australia / Backpacking / friendship / sydney / travel / Uncategorized

Sydney

It was time to attempt to face reality again, accept that my travel funds were dwindling and that I needed to settle in one place for a while and crack on with earning some money. I chose for that place to be Sydney, it is a city I have been wanting to visit for years, to me the city seemed perfect. I could have the cosmopolitan city life with the bonus of having one of the most famous beaches on my doorstep, as well as so many other lesser known beaches and gorgeous coastal walks, it was a win-win and I wanted in on this city.
I arrived at Sydney airport and quite easily found my way on the train into the city; I had booked into Wake Up Hostel online, which is just opposite the station, and by far the biggest hostel I have ever stayed in. I think it was 8 floors, with a big bar (Sidebar) beneath in the basement; I went on to spend a lot of time in this basement bar.

Finally, I made it here

My first few days in Sydney were a bit quiet, I checked into my room and made friends with an English girl Shona, who was on her way home after her year in Australia to do her nursing degree, we got on instantly and headed off to Circular Quay so I could get my first glimpse of that famous opera house. After all those years of fantasizing about Australia, to finally be there and see the harbour bridge and the opera house was so exciting, I never realised that the opera house was actually tiled and all different sections until I got up close! Shona loved seeing my excitement, and I guess made it a nice way for her to say goodbye to the country she had fallen in love with over the last 12 months, by seeing it through a newbie’s eyes all over again.

gelato as far as the eye can see
Shona and I had a good few days, we did some souvenir shopping, I experienced my first goon fuelled night out in Sidebar (more on this place and goon later!) I had my first walk around Darling Harbour, a sparkly harbour area full of bars and restaurants; we stopped many times over the few days for cocktails, gelato, and food. It was nice to have anything and everything available to me again, even if

almost shameful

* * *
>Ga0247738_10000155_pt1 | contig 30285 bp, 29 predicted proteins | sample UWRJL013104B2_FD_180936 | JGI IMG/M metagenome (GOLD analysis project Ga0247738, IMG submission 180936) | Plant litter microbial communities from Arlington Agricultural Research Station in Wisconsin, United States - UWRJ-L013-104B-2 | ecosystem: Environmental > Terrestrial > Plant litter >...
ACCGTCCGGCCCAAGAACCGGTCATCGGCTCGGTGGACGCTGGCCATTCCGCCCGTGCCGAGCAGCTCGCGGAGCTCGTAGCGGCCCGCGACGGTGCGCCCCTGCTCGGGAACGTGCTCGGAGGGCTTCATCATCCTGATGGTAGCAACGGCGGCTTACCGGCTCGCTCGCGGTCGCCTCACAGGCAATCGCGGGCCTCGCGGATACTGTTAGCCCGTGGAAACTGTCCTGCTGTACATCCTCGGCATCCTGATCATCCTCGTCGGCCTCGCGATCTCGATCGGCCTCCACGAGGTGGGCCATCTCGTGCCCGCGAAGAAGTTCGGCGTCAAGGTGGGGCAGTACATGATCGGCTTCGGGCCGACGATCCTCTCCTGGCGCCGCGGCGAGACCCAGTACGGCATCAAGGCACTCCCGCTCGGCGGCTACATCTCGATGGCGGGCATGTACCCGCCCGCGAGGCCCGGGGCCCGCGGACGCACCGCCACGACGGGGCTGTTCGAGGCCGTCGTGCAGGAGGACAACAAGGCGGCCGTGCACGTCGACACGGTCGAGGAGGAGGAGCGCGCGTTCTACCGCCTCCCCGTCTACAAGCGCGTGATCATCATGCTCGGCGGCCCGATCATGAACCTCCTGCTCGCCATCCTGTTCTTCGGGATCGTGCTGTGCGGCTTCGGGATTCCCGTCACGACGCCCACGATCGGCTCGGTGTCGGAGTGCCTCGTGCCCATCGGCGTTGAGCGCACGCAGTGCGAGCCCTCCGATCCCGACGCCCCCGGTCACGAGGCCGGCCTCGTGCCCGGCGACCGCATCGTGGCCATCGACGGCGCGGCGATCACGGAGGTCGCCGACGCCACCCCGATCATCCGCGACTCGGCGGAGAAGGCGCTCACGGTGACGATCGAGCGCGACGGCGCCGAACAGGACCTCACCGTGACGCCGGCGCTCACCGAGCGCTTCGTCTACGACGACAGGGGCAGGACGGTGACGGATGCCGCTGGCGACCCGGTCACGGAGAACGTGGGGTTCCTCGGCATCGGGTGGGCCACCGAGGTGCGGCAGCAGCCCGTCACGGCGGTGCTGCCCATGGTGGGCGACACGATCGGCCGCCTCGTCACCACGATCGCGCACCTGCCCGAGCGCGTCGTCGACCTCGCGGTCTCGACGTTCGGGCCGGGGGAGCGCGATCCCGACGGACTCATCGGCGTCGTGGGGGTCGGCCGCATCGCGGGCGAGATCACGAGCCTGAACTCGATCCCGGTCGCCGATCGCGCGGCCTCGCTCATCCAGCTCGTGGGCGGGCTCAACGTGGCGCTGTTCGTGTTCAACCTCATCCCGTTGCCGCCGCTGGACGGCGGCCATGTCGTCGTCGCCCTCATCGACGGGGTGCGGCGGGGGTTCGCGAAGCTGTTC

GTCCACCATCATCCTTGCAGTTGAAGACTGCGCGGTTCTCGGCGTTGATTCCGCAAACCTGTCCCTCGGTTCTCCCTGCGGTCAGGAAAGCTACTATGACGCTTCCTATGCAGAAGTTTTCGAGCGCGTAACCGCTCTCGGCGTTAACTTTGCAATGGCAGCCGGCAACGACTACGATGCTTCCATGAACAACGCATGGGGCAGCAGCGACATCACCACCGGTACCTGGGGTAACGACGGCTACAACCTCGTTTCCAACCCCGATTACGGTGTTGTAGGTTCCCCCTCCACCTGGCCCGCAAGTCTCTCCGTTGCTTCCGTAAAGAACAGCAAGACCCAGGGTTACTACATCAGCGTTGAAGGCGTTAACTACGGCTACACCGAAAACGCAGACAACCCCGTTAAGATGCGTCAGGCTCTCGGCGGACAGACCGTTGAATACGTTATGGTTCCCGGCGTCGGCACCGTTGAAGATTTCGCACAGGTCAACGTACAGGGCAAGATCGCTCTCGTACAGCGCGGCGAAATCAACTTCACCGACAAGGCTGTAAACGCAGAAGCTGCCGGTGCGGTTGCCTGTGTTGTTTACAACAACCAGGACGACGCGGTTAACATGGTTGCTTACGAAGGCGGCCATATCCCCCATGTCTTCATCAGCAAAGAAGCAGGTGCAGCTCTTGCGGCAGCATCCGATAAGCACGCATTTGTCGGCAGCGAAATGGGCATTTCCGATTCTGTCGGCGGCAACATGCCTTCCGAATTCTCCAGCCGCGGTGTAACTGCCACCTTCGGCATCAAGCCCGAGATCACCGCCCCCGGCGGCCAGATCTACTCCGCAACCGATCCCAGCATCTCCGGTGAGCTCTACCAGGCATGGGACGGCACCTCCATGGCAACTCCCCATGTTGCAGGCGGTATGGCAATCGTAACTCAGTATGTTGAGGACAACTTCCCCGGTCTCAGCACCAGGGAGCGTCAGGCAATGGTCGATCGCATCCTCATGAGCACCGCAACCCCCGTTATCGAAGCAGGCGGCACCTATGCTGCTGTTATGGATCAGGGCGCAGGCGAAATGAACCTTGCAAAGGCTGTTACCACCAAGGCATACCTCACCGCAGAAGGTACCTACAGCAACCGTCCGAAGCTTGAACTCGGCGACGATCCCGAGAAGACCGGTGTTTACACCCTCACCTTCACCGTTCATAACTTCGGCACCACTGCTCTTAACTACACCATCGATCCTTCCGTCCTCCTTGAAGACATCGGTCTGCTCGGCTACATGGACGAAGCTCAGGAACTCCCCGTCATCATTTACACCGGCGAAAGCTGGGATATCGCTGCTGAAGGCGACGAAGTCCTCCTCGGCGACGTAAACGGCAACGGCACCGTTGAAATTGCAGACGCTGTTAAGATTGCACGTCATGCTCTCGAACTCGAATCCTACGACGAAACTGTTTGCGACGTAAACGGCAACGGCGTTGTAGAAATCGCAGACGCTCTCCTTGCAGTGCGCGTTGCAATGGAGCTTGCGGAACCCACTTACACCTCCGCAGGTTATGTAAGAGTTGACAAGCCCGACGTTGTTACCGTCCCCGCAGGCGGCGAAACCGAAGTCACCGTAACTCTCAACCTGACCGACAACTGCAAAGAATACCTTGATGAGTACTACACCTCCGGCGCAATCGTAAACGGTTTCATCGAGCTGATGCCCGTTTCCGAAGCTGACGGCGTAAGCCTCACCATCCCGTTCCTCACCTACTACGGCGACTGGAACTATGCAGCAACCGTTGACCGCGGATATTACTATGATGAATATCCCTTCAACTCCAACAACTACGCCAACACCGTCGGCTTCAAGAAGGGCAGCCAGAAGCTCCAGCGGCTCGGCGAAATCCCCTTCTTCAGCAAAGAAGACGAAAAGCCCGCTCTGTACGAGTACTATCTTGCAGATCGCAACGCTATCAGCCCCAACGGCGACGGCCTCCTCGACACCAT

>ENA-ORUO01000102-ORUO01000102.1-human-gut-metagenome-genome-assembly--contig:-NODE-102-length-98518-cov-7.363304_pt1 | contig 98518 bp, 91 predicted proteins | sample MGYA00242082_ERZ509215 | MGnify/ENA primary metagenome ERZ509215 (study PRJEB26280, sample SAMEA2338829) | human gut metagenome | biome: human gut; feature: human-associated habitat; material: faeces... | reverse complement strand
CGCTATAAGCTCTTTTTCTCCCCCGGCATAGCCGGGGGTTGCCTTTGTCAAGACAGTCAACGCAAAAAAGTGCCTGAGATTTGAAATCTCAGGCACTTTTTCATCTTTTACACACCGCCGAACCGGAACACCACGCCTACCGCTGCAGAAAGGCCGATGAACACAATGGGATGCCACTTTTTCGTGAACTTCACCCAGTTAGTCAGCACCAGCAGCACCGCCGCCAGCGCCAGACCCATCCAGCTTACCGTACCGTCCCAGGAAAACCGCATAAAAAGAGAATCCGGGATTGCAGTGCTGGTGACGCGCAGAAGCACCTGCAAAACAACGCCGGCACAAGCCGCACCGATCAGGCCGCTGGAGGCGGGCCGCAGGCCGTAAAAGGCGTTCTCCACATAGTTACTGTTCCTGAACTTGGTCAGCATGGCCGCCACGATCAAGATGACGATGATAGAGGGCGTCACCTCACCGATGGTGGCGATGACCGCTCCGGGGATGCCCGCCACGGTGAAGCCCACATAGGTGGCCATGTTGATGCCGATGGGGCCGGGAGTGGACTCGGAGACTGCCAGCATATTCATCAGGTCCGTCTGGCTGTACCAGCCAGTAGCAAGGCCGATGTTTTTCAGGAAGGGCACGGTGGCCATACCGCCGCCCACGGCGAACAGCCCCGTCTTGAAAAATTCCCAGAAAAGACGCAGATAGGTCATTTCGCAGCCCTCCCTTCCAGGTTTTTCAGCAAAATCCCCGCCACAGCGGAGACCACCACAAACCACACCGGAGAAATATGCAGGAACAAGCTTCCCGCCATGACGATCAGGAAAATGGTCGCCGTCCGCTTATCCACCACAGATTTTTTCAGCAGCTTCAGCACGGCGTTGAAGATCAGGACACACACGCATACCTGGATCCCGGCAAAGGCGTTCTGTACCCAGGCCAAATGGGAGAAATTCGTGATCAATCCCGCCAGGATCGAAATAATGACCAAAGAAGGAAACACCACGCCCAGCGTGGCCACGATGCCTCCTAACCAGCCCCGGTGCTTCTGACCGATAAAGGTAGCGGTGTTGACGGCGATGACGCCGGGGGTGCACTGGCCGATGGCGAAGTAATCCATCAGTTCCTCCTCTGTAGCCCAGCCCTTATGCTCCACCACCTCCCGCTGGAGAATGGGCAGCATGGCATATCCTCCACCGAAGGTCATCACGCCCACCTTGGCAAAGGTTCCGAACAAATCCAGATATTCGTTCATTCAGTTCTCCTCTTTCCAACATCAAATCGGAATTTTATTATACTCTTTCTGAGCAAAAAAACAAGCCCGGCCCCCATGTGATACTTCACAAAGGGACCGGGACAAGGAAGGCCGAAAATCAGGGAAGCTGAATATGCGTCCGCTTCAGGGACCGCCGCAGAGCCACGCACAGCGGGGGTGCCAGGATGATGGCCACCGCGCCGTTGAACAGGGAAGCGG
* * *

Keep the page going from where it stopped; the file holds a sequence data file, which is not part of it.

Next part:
they were at extortionate prices! We walked over the harbour bridge and explored China Town, ticking off the must see tourist attractions. It came to the day for Shona to leave, we said goodbyes and that was that, I was alone in my 8 person dorm. The one problem with Wake Up hostel is that it is almost too big, the pre-planned Oz Experience package holidays use the hostel so there are already pre-made groups of friends together, meaning it can be a bit intimidating and harder to approach a group of people, so that day remained a quiet one. I used the time to search for jobs and create a poster for my mum’s 50th birthday ready to arrange a photo holding it in front of the opera house, it was a shame to miss it, and I had looked into flights back for the party but they were so expensive it just was not an option, sorry mum! It was actually quite a sad few days in that room by myself, I like to think of myself as a fairly strong person but I will admit there were days that I struggled. This involved sitting looking at my mum’s birthday poster, crying about missing my family, listening to the same sad songs over and over again (Westlife, I wanna go home anyone?) wearing my Asia pants, old hoody and drinking copious amounts of tea with nothing to do but listen to my sad thoughts whizzing around my brain about packing it in, going home and getting a job. I attempted to break my funk and sort my life out a bit, I went out and brought a bit of cheap perfume, which I secretly really liked, it was the Britney Spears one, some reasonably smart clothes ready for potential job interviews, which I then went on to refund the majority of as I spent $400 and had failed to get a job, researched local gyms and arranged myself a haircut at the hostel through a poster stuck on the inside of the toilet door. Little did I know that that haircut would go on to shape the rest of my time in Australia, for it was through that little $20 haircut where I met the great people of room 105. Emily was the hairdresser, a girly London girl through and through, in bounced Nina, an Essex girl who straight away seemed my kind of gal, there was Gurps, a funny little thing from Birmingham, and Patsy and Sean who were also a laugh. It took a few days until a bed came available in the room, but eventually I moved into their room, and there we stayed together for a goon and McDonalds fuelled 2 months, acquiring lots of new friends along the way.

 

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